Walking to Cape Wrath, Day 22, June 1, 2022
A short distance from where I was yesterday lies Rannoch, or as the poet once designated it, “Rannoch, by Glencoe.” I try to imagine T.S. Eliot walking these hills. An American from St. Louis, desperate to be an Englishman, travels to Scotland, and surprisingly, in the first stanza evokes something of the mood that accompanies a long day’s walk on the moors:
Here the crow starves, here the patient stag
Breeds for the rifle. Between the soft moor
And the soft sky, scarcely room
To leap or soar. Substance crumbles, in the thin air
In a few lines he captures ecological, almost geological, history. The great Caledonian Forest (tonight I am sleeping next to a faint remnant of that wood—dead giant trees standing silver on the hillside) was decimated by many factors, not the least was the transformation of this land into hunting preserves— a sordid history, but here to this day, the “patient stag/ Breeds for the rifle.” I passed many on my descent into Glen Loyne.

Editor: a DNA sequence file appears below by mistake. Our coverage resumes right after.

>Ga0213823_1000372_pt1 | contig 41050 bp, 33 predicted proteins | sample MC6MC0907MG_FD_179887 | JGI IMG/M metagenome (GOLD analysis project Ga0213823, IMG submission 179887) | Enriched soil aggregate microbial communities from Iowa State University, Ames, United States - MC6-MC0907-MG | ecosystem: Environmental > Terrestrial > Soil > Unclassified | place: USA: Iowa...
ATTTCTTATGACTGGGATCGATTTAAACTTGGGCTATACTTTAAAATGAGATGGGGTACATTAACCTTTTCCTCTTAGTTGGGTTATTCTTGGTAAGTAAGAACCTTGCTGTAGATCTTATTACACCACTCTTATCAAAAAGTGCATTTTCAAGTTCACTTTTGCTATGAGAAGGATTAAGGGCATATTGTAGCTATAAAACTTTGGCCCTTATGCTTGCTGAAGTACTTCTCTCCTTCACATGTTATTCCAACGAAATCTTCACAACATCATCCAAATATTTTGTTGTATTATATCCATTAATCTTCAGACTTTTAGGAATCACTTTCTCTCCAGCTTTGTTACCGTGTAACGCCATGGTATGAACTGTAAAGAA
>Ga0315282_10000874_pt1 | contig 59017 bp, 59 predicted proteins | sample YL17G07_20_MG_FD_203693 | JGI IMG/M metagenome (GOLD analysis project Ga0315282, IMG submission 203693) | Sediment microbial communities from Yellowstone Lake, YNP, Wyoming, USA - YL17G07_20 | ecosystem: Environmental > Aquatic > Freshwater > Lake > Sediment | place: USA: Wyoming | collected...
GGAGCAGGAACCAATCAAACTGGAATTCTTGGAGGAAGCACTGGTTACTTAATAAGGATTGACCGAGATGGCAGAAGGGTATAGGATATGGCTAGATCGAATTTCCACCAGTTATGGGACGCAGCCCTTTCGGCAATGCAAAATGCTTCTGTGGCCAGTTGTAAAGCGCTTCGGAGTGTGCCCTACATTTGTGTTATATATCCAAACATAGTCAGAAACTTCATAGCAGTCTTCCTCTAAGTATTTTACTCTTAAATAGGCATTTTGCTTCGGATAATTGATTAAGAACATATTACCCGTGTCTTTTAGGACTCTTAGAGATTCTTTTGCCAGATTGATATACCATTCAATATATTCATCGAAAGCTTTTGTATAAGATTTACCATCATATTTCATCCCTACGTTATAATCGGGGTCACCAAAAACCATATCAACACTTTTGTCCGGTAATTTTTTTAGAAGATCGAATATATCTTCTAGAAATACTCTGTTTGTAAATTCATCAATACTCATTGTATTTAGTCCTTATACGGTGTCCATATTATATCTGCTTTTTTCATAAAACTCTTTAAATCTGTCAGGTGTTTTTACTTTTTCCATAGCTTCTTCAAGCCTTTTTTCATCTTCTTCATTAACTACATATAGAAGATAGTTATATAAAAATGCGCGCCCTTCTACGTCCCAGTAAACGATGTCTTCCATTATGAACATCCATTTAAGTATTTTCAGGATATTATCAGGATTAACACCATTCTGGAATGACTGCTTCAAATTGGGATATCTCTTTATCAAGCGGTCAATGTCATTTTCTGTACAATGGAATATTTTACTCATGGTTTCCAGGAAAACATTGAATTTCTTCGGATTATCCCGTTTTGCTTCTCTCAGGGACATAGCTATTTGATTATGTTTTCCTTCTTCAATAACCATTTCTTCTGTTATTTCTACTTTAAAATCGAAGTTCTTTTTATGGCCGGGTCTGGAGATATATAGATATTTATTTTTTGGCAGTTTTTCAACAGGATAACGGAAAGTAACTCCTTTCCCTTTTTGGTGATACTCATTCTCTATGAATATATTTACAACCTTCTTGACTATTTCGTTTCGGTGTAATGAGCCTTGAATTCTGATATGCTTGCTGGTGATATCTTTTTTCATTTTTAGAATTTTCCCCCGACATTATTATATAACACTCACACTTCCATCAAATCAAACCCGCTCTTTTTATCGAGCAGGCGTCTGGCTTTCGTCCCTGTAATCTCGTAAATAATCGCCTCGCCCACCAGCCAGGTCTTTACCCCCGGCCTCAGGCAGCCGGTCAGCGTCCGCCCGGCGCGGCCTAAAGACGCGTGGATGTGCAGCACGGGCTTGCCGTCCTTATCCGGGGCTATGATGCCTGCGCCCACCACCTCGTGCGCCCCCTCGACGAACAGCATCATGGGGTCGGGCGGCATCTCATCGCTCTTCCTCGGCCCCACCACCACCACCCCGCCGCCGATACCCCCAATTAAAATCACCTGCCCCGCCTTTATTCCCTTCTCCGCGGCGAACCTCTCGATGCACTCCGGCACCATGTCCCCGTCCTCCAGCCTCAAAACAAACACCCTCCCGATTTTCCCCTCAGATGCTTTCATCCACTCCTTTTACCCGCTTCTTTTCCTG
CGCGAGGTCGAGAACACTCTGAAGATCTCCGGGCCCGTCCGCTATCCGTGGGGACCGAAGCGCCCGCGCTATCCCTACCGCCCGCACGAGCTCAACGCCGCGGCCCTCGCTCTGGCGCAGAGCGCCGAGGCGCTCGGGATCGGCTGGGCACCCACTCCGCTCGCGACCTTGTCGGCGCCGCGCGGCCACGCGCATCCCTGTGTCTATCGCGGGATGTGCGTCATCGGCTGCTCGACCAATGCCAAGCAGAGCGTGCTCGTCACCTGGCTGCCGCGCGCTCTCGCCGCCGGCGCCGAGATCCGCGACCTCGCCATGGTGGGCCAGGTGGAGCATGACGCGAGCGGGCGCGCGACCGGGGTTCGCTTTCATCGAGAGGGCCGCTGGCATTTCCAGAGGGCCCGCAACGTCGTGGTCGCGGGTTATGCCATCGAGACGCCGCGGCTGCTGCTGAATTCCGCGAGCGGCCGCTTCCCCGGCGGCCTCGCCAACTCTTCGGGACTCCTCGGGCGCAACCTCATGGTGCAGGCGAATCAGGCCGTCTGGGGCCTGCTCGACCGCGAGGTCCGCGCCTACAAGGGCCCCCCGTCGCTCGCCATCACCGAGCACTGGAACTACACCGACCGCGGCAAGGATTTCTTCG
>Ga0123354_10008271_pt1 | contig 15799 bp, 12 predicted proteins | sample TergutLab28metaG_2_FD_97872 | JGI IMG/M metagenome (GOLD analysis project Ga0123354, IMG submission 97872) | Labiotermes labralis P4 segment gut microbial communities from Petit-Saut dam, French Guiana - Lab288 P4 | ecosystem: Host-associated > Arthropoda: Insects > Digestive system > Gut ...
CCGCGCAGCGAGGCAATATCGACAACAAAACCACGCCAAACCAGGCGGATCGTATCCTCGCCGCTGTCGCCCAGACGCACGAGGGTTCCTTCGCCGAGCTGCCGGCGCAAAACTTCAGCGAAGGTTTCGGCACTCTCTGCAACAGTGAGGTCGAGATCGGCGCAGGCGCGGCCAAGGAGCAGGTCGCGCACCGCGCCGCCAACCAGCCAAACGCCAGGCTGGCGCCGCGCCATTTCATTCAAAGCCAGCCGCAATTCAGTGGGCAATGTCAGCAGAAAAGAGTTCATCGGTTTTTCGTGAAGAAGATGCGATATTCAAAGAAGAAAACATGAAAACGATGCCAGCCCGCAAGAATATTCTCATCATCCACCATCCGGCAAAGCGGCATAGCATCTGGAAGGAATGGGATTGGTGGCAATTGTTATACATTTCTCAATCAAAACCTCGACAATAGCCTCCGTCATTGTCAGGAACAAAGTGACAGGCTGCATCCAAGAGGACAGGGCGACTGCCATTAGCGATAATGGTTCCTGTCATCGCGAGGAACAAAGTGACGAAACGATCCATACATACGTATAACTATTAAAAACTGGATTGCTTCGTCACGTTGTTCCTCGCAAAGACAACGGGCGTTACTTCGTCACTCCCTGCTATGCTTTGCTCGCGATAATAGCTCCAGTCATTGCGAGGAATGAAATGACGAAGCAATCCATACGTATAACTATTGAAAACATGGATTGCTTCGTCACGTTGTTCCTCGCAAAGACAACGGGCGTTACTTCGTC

But what Eliot does even better is capture the sublimity of these moors. Of course the sublime is an aesthetic category, one all too often invoked by nature writers, but here I’m generalizing (perhaps unfairly) the phenomenon in chemistry. Sublimation describes the change of state of matter directly from solid to gas. To me, it also describes any of those phase changes crossings— the moment of state change. The moors are sublime because they waver, almost tremble, between states. Is that spot where you are about to step solid or liquid? It usually turns out to be a little of both. Eliot’s repetition of the word “soft” here is key— softness is either tactile and can only be known by direct touching, or it is visual, indicating a lack of sharpness, clarity, focus. On these moors, “Substance crumbles, in the thin air.” Tonight I sleep in my tent by the Loyne River, in an isolated, almost magical glen that bears no marks— all is a green softness.
T. Hugh Crawford